He is sitting in front of the TV and squirming as if he were watching outtakes from a Quentin Tarantino film. His New York Rangers were toying with the Boston Bruins a moment ago, but the Bruins just plunged two quick goals into his heart to cut New York's lead to 4-3. Now the seat-belt light is on, and Neil Smith is holding on for his life.
He is the president and general manager of the Stanley Cup champion Rangers, and at times Smith watches home games from a small lounge tucked behind his box in a corner high atop Madison Square Garden. From there he can make phone calls, watch replays and avoid the temptation to jump. The room is not much bigger than a washing machine, and at this point in the season Smith feels as if he has been put through the spin cycle.
"This is the part of the job that drives you crazy," said Smith, before his team held on to beat Boston 5-3 last Friday night. "It doesn't matter how many games you watch. It seems like nothing ever comes easy for us."
The Rangers took their fans to the mountaintop last June, and 10 months later they are threatening to shove them off. Last year the Rangers won the Stanley Cup for the first time since 1940, and at week's end, with eight games to go in this lockout-induced 48-game regular season, they were tied with the Hartford Whalers for the eighth and final playoff spot in the Eastern Conference. No playoffs? No Rangers? "It's hard to believe," says New York forward Adam Graves, "but that's our goal now—make the playoffs."
New York could become the first team since the 1969-70 Montreal Canadiens to miss postseason play one year after having won the Cup. The Blueshirts' collapse would be nearly as stunning as their historic championship. This is New York. Nothing is done quietly. This team could go down in history as the NHL version of the one-championship-and-out New York Mets of the late 1980s, without the chemical additives. Iron Mike Keenan, who quit as the Rangers' coach last summer in a celebrated huff because his bonus check was one day late, wouldn't be the only one giggling if the great New York dynasty of the 1990s crumbles quicker than the regime of General Cedras.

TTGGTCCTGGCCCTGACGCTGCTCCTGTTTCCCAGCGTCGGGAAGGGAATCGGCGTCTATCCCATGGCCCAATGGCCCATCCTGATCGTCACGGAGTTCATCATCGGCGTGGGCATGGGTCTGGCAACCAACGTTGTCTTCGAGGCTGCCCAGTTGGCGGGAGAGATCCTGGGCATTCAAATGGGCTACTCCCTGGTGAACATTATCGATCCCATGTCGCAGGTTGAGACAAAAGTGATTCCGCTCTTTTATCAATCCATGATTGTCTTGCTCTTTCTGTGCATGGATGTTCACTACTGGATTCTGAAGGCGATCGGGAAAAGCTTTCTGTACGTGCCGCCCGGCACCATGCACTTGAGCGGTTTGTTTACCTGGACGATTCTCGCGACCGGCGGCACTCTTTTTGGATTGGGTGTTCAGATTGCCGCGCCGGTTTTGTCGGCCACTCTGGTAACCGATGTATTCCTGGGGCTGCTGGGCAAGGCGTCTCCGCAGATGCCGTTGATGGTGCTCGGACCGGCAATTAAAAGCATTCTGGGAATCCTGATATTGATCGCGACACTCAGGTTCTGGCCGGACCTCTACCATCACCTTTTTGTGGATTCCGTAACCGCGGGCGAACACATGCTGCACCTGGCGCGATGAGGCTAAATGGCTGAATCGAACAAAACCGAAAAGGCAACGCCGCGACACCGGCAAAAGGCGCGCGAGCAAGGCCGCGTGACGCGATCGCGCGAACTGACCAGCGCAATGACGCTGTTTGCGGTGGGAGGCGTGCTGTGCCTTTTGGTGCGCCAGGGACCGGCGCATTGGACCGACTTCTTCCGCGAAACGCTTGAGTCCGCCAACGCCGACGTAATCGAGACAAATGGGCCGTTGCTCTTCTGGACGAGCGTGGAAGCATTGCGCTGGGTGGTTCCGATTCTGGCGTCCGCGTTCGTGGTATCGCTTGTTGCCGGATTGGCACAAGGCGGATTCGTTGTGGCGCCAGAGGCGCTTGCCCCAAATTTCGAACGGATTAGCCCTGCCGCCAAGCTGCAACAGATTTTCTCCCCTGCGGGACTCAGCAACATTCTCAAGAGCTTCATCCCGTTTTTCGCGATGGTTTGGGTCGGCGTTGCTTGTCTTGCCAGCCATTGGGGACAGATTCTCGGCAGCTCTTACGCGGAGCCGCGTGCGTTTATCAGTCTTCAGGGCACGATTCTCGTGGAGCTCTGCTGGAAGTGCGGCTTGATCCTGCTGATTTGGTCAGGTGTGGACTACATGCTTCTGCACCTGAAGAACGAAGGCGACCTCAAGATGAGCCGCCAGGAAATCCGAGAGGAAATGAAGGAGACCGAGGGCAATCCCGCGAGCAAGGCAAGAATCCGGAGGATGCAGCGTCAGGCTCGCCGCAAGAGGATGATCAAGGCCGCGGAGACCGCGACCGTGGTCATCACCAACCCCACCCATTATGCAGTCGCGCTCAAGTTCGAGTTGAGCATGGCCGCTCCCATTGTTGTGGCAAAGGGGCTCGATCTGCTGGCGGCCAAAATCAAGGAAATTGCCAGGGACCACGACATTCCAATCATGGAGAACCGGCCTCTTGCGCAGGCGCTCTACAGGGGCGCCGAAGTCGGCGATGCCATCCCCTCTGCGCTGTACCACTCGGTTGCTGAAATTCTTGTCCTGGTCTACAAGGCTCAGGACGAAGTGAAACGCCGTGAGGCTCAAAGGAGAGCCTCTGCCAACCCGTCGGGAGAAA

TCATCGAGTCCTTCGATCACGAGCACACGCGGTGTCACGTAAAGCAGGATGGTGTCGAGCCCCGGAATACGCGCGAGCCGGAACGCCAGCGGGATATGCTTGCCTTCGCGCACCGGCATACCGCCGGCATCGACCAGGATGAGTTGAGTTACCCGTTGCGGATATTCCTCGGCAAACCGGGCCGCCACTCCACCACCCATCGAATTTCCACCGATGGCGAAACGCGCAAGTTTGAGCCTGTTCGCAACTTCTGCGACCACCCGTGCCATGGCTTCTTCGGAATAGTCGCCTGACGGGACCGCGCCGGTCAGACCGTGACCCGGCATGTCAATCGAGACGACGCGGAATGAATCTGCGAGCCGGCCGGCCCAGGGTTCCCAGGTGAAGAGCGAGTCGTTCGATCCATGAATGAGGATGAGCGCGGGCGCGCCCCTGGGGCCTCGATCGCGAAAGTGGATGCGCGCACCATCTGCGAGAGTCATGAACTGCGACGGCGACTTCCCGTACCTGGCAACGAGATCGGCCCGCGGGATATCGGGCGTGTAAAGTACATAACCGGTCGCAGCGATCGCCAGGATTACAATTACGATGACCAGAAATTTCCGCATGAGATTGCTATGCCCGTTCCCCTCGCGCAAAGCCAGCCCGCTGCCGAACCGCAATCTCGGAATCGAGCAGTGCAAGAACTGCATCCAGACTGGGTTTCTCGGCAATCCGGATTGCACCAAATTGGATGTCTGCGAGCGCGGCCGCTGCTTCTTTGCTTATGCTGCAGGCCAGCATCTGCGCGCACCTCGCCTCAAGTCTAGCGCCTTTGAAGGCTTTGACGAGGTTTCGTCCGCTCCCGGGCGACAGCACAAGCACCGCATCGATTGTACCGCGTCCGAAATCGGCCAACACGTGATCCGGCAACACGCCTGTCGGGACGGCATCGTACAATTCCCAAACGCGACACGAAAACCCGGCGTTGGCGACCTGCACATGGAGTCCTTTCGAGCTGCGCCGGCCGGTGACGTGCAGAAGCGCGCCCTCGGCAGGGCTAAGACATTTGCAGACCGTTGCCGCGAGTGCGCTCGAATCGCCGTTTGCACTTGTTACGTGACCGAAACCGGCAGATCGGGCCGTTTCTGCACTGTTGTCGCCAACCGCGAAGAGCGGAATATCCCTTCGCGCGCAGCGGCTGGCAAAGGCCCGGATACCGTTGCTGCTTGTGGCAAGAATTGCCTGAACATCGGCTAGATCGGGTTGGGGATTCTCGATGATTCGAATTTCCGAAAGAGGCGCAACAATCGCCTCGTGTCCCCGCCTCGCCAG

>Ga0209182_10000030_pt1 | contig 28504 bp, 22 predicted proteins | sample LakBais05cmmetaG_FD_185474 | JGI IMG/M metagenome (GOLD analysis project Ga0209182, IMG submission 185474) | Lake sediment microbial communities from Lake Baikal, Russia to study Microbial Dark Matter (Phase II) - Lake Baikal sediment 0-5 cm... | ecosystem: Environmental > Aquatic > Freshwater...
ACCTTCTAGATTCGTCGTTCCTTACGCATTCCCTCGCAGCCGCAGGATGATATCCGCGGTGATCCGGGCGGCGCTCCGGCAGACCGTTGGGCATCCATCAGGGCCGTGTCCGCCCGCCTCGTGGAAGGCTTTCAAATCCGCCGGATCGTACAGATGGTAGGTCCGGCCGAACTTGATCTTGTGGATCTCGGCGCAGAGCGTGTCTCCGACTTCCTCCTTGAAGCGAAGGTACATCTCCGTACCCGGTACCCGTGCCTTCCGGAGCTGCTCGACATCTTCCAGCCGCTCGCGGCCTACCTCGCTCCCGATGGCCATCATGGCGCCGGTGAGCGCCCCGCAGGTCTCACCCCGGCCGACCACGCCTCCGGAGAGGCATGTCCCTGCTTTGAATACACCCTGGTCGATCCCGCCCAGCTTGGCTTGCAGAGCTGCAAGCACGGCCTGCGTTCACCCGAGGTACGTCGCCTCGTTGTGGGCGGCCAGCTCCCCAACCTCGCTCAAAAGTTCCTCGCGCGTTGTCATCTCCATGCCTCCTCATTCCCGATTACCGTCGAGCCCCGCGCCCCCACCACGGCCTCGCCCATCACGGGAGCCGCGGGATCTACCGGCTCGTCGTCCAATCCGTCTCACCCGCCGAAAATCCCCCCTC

"I'm sure everyone else is enjoying this because most people outside of New York can't stand the Rangers," says Graves. "But we're not worried. We're confident that we can finish strong and make the playoffs, and then it's a new season. You can be sure no one wants to play us in the first round."
The Rangers, who were 18-19-3 at week's end, have lost 10 games by one goal. They have scored two goals or fewer 19 times. They recently dropped 10 of 12 games, which might not be a reason to dial 911 in a normal NHL season. This isn't a normal season. With the abbreviated schedule, there is no time to sleep off the Stanley Cup hangover. "This is no different than the year following any other championship," says Mark Messier, who won five Cups with the Edmonton Oilers before coming to New York in 1991, "except that this season is shorter, so every game is huge."
"Last year everything went right for us," says goaltender Glenn Healy. "Every time we needed a big save or big goal we seemed to get it. Even the calls seemed to go our way. This year, it's the opposite."
"It went pretty quickly from euphoria to panic," says Smith. "Of course, it's not a very long trip in this city."
In two of the previous three seasons, the Rangers finished with the best record in the NHL. They won only 34 of 84 games and missed the playoffs the year in between. It was as if Tom Hanks slipped another season of Bosom Buddies between his two Oscars. "This is nothing like two years ago," says Messier. "No one is panicking. Winning the Cup gave us something to build on. We've got a lot of experienced players, and we've got excellent leadership off the ice."